I don't know where they got those figures either, I haven't seen any numbers even close to that from statscan yet. Supposedly, from an unemployment perspective we are doing pretty good, better than most from what I have heard.
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  #25  
Old Posted Jul 2, 2009, 3:08 PM
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Hamilton – an example of Canada’s changing economy

By Murray T. Martin
http://www.hospitalnews.com/modules/...D=124&AID=1603

During my early childhood growing up in Western Canada, I recall reading in my grade five history textbook about the Canadian Mecca of manufacturing located in Hamilton, Ontario. This was at a time when the Stelco and Dofasco steel mills were roaring in production and Hamilton was home to big-name manufacturing icons such as Otis Elevator, Firestone, Westinghouse and more. However, the world started to change very dramatically in the late 70’s and early 80’s following a major North American recession; Hamilton’s manufacturing base started to close down and move elsewhere.

Hamilton still remains home to two steel mills, now employing only a small fraction of the 20,000 plus people employed during the pinnacle of their production years. Today, both mills have been dramatically impacted by our current recession with Stelco (now U.S. Steel) in total shutdown and Dofasco (now Arcelor-Mittal) in major slow down mode.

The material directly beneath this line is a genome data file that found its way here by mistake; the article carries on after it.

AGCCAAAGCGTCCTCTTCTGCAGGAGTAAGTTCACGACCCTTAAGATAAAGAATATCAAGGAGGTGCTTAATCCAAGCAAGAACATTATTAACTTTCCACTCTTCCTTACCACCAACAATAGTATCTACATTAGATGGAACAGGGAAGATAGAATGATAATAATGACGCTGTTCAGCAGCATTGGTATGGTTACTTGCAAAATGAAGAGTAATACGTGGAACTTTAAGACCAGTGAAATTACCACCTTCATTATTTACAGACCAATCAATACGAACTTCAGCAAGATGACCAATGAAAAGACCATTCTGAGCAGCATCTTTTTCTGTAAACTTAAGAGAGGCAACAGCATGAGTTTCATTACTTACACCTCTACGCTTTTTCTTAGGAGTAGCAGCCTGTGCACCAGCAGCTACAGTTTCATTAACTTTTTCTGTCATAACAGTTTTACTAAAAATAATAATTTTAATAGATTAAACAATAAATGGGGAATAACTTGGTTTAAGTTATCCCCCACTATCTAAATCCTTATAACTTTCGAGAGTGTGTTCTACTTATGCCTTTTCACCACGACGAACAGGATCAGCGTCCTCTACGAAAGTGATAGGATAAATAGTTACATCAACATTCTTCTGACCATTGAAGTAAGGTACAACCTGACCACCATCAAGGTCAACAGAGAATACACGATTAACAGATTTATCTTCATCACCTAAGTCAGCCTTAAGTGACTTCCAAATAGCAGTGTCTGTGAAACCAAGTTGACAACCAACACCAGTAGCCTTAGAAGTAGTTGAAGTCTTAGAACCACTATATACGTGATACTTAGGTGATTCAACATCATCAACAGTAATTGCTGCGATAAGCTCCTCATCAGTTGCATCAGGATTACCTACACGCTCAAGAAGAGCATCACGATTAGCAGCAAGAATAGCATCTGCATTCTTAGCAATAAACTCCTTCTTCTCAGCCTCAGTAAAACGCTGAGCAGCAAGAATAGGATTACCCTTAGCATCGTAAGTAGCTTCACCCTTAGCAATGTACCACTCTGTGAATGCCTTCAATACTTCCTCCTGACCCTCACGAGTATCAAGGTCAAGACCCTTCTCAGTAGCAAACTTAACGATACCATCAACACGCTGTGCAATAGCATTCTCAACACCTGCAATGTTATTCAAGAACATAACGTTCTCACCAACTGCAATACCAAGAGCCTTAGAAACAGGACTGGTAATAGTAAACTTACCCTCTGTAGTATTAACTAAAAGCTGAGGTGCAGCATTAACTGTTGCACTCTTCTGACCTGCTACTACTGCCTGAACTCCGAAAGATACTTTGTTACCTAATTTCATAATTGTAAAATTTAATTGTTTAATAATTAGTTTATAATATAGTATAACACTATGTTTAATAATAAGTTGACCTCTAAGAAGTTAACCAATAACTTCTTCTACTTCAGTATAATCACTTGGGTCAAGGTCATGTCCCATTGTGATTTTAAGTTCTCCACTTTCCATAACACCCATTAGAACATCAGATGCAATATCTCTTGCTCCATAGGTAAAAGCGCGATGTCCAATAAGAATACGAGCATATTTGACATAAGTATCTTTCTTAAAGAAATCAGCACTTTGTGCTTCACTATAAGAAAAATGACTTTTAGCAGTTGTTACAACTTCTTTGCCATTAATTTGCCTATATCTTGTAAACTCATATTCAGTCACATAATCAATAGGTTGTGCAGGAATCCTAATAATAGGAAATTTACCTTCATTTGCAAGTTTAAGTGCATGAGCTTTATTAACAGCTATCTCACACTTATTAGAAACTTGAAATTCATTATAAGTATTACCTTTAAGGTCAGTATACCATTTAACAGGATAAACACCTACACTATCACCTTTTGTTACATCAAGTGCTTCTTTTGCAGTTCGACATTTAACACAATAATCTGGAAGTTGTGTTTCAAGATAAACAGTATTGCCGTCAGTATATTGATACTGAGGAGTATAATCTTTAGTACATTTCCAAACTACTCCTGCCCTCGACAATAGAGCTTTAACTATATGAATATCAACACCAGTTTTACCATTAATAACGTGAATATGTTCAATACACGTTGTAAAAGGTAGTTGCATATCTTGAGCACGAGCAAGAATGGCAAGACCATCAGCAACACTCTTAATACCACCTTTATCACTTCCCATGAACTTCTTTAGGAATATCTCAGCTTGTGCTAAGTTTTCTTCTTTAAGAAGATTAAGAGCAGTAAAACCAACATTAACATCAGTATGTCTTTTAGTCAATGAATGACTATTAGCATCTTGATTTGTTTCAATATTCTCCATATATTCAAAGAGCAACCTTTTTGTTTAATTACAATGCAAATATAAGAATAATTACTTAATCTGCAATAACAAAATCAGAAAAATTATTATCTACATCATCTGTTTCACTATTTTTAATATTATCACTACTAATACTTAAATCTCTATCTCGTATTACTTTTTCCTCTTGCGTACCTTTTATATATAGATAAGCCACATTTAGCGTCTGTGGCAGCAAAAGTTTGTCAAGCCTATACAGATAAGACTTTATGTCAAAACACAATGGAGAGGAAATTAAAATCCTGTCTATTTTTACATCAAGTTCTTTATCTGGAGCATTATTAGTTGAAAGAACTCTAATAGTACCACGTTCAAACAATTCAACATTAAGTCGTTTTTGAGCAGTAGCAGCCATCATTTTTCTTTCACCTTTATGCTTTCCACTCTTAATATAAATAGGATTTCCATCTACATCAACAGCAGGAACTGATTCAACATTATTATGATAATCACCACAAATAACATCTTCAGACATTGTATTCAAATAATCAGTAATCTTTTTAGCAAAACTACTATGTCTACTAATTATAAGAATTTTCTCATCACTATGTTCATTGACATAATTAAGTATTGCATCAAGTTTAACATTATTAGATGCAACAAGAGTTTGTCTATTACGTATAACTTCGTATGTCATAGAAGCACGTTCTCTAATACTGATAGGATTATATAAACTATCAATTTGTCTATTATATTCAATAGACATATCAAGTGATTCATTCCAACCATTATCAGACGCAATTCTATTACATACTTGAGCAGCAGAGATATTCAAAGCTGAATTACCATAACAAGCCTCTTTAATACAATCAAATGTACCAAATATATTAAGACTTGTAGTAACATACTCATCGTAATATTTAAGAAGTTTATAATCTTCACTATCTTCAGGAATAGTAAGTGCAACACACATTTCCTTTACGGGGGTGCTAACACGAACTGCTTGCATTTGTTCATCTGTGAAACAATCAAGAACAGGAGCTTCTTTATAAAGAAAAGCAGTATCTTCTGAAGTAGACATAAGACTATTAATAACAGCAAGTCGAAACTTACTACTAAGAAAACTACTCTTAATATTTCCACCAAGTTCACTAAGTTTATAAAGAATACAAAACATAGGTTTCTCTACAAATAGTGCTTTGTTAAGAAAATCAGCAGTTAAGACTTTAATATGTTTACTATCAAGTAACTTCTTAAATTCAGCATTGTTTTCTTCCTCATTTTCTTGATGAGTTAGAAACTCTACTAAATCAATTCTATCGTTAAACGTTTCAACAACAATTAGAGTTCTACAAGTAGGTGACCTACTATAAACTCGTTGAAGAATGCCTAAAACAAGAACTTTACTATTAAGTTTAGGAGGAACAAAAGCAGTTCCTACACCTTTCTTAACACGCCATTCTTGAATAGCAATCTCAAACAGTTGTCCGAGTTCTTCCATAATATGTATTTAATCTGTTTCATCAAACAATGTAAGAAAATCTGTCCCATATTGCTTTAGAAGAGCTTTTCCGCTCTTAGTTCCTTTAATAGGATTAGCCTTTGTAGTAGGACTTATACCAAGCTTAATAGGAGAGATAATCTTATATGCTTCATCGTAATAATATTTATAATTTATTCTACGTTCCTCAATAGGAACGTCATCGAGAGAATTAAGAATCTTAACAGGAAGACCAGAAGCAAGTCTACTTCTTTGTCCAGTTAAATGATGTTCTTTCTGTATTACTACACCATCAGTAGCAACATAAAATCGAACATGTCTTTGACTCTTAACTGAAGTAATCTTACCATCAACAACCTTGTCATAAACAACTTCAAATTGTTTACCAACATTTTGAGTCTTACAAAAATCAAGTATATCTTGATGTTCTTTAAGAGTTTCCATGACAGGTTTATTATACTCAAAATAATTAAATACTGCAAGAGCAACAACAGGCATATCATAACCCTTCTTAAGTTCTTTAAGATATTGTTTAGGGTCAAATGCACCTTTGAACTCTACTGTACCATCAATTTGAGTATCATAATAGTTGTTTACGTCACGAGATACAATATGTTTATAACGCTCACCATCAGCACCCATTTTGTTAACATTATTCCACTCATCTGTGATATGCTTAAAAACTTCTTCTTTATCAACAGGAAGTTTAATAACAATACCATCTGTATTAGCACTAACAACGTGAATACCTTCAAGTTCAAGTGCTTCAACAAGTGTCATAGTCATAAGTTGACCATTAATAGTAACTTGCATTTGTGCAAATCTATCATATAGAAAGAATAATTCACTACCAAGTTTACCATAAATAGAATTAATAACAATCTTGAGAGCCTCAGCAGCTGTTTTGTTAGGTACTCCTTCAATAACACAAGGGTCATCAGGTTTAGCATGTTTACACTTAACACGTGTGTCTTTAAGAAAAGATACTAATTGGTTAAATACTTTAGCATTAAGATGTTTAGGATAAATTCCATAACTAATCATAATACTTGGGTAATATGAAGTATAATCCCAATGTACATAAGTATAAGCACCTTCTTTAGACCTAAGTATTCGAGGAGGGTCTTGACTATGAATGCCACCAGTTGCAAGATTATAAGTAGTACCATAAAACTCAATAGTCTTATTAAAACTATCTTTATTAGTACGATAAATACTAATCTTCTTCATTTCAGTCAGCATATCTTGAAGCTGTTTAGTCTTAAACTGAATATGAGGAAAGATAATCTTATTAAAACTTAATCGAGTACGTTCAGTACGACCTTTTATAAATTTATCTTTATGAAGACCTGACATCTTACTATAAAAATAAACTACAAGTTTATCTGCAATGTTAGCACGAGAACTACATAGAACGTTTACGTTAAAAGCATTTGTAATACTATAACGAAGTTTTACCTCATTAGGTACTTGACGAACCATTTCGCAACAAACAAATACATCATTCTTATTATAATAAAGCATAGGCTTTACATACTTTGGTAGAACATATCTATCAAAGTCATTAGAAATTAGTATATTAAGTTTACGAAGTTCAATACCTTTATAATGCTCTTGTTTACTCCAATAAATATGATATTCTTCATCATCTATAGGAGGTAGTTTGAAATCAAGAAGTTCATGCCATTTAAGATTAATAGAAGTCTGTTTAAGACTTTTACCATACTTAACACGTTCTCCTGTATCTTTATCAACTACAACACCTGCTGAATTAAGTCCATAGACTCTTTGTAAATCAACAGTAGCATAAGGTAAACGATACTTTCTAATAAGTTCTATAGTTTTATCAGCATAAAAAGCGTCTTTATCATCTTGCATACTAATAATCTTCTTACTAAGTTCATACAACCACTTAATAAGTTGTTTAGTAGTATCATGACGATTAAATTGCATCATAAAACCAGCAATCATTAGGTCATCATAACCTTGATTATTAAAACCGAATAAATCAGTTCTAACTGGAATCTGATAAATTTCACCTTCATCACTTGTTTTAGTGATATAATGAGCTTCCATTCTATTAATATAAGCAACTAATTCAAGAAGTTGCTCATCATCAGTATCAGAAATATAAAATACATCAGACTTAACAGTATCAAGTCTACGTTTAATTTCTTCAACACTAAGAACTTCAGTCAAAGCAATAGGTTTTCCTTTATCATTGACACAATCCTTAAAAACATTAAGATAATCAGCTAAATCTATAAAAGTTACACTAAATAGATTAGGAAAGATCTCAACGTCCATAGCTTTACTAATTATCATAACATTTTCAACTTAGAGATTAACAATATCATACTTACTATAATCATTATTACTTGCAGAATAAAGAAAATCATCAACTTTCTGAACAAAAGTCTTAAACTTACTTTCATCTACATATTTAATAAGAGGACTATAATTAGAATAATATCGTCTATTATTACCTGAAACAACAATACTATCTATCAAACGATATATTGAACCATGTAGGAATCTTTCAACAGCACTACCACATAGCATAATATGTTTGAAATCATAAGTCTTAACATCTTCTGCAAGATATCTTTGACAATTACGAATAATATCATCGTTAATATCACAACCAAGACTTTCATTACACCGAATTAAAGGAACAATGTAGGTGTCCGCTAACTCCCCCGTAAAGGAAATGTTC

There is no doubt, the economic and cultural landscape in Hamilton has changed dramatically. ‘Steel town’ is becoming ‘health town.’ In the year 2009, the health-care sector is quickly becoming the largest employment sector in Hamilton with some 38,000 employees in total. The city’s single largest employer -- with close to 10,000 employees -- is Hamilton Health Sciences (HHS), a multi-site teaching hospital.

As we all know, the business of health care is terrifically employee-intense. It’s a service-based industry that remains on a high-growth trajectory as the population ages and as people continue to live longer.

With annual spending of more than $1 billion on clinical services, Hamilton Health Sciences is a major economic engine in south central Ontario. The fastest growing part of the hospital is not clinical programs, but its research enterprise. During the last fiscal year, Hamilton Health Sciences’ research revenues were $186 million. This is an increase of more than 20 per cent over the previous year and 100 per cent over just five years ago.

In Hamilton, the momentum continues to build. One of the highlights of the past year was a visit from our Prime Minister who announced HHS as one of the few hospitals in Canada to receive a major investment through the Canada Foundation for Innovation research awards to expand our research infrastructure. This investment award has resulted in the construction of a soon-to-be-opened $100 million Cardiac, Vascular & Stroke Research Institute. With this new facility, we’ll be well positioned to grow our world-class research team by a further 50 per cent.